sat 20/04/2019

Theatre Reviews

Dunsinane, RSC/Hampstead Theatre

Veronica Lee

Scottish playwright David Greig’s new play, for the Royal Shakespeare Company in their London season at Hampstead, picks up where Shakespeare’s Macbeth left off (almost). We are in 11th-century Dunsinane, the seat of power in Scotland.

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A Midsummer Night's Dream, Rose Theatre

Sam Marlowe

It’s the pretext that reunites Judi Dench and Peter Hall to collaborate on Shakespeare’s comedy nearly five decades after they first ventured into the Athenian woods together at the RSC. But the conceit of conflating the fairy queen Titania with Gloriana doesn’t come close to lending Hall’s workaday production the necessary sense of enchantment. It’s performed on Elizabeth Bury’s sparse and decidedly...

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Jerusalem, Apollo Theatre

aleks Sierz

Looking at posters outside the Apollo Theatre, where the West End transfer of Jez Butterworth’s award-heavy Royal Court success opened last night, you might be tempted to start humming: “And did those feet in ancient time…” But such nostalgic sentiments are unlikely to survive the opening scene of this phenomenal play. Soon after the curtain, a symbolically faded flag of St George, rises, we see a familiar rural scene: under-aged kids stoned out of their minds, dancing in a thumping rave.

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A Life in Three Acts, Soho Theatre

Veronica Lee Bette Bourne and Mark Ravenhill: 'An unusual treat, from an East End childhood, through early gay liberation, Aids and the advent of queer theatre'

You may know the actor, drag artist and gay activist Bette Bourne from his portrayal of Quentin Crisp in the theatre, or perhaps his Lady Bracknell for English Touring Theatre (a role he was surely born to play) but outside the gay/theatrical London loop, he is less well known. That’s a shame because this charming and rather unorthodox piece of theatre shows that his life story - from an East End childhood, through early gay liberation, the scourge of Aids and the advent of queer theatre to...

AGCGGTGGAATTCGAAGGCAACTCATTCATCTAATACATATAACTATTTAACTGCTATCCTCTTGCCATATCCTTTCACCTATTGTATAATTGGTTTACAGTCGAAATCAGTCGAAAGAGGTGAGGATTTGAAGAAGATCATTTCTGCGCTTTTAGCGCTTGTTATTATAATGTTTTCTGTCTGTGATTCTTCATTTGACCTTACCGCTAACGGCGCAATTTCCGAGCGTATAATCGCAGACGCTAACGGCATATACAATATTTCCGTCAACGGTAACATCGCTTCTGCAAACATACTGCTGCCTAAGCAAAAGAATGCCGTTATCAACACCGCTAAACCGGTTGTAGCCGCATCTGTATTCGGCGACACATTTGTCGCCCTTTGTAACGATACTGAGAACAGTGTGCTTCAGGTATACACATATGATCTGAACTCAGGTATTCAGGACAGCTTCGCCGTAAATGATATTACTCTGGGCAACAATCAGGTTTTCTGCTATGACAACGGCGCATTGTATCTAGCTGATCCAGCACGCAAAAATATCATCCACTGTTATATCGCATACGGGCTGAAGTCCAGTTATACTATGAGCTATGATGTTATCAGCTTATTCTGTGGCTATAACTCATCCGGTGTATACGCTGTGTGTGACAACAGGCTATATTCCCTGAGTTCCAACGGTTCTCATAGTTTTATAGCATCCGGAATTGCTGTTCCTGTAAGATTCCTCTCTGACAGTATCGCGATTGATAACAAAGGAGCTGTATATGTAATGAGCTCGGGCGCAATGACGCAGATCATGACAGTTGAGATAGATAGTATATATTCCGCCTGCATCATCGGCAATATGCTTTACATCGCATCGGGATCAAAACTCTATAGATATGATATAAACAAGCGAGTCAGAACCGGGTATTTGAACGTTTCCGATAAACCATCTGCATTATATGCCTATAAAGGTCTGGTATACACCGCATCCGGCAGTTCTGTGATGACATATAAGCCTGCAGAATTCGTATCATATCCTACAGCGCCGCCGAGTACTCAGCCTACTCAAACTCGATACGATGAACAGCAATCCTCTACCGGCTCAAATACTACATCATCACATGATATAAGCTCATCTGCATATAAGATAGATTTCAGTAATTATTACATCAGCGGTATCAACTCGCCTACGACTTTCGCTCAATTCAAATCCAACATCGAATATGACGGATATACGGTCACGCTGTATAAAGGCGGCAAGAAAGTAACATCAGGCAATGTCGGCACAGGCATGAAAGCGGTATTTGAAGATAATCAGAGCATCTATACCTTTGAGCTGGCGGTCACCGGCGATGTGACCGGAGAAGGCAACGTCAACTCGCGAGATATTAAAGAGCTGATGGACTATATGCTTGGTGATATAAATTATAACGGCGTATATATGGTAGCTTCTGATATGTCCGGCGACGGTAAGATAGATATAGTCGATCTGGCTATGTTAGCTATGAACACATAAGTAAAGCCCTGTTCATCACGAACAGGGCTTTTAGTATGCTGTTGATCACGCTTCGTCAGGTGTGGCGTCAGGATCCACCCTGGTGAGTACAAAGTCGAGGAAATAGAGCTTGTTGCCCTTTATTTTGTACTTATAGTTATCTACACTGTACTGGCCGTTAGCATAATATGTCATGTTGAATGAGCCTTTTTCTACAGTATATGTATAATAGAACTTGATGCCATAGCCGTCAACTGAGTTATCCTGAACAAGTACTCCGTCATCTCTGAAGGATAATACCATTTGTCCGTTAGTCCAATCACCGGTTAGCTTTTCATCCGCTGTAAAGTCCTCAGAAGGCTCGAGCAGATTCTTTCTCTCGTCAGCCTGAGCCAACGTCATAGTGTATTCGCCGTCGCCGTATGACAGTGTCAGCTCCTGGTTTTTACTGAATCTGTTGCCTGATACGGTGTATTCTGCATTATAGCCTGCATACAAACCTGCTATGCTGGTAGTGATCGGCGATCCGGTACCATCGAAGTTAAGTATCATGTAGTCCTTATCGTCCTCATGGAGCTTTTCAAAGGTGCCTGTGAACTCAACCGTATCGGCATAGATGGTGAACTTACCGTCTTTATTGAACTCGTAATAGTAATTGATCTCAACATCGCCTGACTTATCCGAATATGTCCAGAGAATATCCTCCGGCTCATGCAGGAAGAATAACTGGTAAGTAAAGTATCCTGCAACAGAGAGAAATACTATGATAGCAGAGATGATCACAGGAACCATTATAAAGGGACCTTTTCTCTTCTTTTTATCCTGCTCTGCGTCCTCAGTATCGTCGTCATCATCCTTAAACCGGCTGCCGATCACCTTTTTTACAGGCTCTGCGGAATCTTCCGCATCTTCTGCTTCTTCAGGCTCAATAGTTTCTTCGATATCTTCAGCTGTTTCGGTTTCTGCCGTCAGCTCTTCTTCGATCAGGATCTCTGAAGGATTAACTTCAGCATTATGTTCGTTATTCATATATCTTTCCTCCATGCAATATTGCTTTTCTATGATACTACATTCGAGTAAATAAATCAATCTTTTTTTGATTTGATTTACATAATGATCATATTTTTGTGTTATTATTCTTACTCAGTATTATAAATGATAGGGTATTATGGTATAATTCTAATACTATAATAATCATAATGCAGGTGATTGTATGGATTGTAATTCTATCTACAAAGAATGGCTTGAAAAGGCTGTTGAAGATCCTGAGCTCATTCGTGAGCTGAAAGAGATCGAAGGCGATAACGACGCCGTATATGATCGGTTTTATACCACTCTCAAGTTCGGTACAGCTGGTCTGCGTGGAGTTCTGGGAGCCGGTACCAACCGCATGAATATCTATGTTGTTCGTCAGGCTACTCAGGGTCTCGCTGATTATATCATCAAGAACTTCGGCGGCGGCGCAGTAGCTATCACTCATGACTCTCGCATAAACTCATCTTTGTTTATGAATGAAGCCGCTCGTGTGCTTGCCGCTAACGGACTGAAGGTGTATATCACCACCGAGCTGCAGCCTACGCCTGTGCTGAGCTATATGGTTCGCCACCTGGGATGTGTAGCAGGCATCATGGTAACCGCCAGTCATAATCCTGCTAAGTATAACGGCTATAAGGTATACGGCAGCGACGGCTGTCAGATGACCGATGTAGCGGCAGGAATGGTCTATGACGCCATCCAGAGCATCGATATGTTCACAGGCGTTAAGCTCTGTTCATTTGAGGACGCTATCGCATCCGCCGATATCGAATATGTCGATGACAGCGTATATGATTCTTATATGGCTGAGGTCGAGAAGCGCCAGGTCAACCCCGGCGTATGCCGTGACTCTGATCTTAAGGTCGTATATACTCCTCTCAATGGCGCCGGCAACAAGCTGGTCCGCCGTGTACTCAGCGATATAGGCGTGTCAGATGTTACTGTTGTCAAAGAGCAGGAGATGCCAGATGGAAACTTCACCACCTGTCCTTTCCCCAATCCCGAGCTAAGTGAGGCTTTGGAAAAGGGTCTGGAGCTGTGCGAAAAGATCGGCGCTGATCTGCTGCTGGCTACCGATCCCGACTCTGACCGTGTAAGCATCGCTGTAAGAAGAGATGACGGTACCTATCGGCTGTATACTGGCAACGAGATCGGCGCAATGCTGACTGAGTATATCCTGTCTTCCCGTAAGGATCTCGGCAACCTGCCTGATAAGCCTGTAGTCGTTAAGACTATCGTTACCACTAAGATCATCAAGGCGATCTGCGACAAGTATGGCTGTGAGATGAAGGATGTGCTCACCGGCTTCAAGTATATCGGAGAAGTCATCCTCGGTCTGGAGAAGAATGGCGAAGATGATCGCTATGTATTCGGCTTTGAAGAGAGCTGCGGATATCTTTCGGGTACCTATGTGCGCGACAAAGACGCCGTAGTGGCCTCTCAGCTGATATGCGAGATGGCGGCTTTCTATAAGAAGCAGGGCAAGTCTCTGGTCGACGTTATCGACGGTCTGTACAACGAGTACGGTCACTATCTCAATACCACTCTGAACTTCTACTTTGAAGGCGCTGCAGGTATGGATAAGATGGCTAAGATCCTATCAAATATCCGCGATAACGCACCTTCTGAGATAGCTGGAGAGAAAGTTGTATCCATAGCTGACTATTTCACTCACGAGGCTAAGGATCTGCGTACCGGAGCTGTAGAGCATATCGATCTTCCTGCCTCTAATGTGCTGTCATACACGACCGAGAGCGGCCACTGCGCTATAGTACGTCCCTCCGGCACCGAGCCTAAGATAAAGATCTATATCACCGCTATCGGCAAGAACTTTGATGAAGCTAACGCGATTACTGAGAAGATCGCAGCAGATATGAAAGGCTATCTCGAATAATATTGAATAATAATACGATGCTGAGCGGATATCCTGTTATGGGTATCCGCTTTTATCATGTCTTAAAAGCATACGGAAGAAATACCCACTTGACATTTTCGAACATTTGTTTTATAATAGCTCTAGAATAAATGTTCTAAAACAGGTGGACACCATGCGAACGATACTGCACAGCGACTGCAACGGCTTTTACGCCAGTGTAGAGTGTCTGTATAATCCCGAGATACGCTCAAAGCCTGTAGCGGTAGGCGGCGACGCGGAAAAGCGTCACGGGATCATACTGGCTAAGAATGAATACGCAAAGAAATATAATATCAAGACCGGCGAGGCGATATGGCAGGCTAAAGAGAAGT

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Really Old, Like Forty Five, National Theatre

aleks Sierz

Okay, now that you’re a citizen of Dystopia, and you’ve reached the regulation old age, it’s time to check into an approved care home. Please enter the Ark, and take your allotted bed. A government official will be with you in due course. Yes, that’s right, just take those pills and you will be fine. Will you be expecting visitors? Okay. Any problems, just ask Nurse. In Tamsin Oglesby’s satirical new drama, which opened last night at the National's Cottesloe space, the biblically named Ark...

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Waiting For Godot, Theatre Royal Haymarket

Matt Wolf

The wait is over. Less than six months after dramatic literature's defining tramps departed the West End, here are Vladimir (Didi) and Estragon (Gogo) back again, with some new faces to flesh out Beckett's eternal verities about that grievous but also grimly funny thing we call life.

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Wet Weather Cover, King's Head Theatre

Sheila Johnston Unfair weather friends: Steve Furst (left) and Michael Brandon

"Plays about cinema tend to be written by people who have done some movies, come back and filled their fountain pens from their spleen," the Oscar-nominated screenwriter Larry Gelbart once told me. David Mamet's Speed-the-Plow is probably the best-known example, followed by such works as Christopher Hampton's Tales From Hollywood, Martin Crimp's The Treatment and, most recently, last week's ...

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The Whisky Taster, Bush Theatre

aleks Sierz

Synaesthesia is a tricky beast. It’s basically a neurological condition which condemns those afflicted with it to a life in which words evoke colours, and emotions can be experienced as colour. Sometimes it is almost playful, with the mere names of the days of the week evoking tonal sensations; at other times it is intensely painful, with the mere glimpse of a buzzy pattern causing dizziness or strong feelings conjuring up great blasts of colour, an unbearable onslaught of confusion and...

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The Little Dog Laughed, Garrick Theatre

Matt Wolf

Tamsin Greig takes her mighty stage chops to a new level in The Little Dog Laughed, a minor Broadway comedy that gets a major star performance from Greig in her first West End role since God of Carnage.

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Progress, Union Theatre

aleks Sierz

Sexual politics has always been fertile (oops) ground for comedy, and Doug Lucie’s vigorous satire — whose 1984 premiere starred Lindsay Duncan, David Bamber and Kevin Elyot — is here given a revival on the London fringe. We are in Kilburn during the Thatcher era, and the local trendy lefties have turned inward.

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